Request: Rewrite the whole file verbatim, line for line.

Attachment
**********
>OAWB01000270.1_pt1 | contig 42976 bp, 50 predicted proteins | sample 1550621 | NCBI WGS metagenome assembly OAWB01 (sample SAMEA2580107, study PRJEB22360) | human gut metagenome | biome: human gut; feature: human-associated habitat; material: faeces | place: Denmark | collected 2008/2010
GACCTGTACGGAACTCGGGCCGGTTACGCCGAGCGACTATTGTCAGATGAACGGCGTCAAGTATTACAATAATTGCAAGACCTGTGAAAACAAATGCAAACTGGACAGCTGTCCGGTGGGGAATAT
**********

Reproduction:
>OAWB01000270.1_pt1 | contig 42976 bp, 50 predicted proteins | sample 1550621 | NCBI WGS metagenome assembly OAWB01 (sample SAMEA2580107, study PRJEB22360) | human gut metagenome | biome: human gut; feature: human-associated habitat; material: faeces | place: Denmark | collected 2008/2010
GACCTGTACGGAACTCGGGCCGGTTACGCCGAGCGACTATTGTCAGATGAACGGCGTCAAGTATTACAATAATTGCAAGACCTGTGAAAACAAATGCAAACTGGACAGCTGTCCGGTGGGGAATAT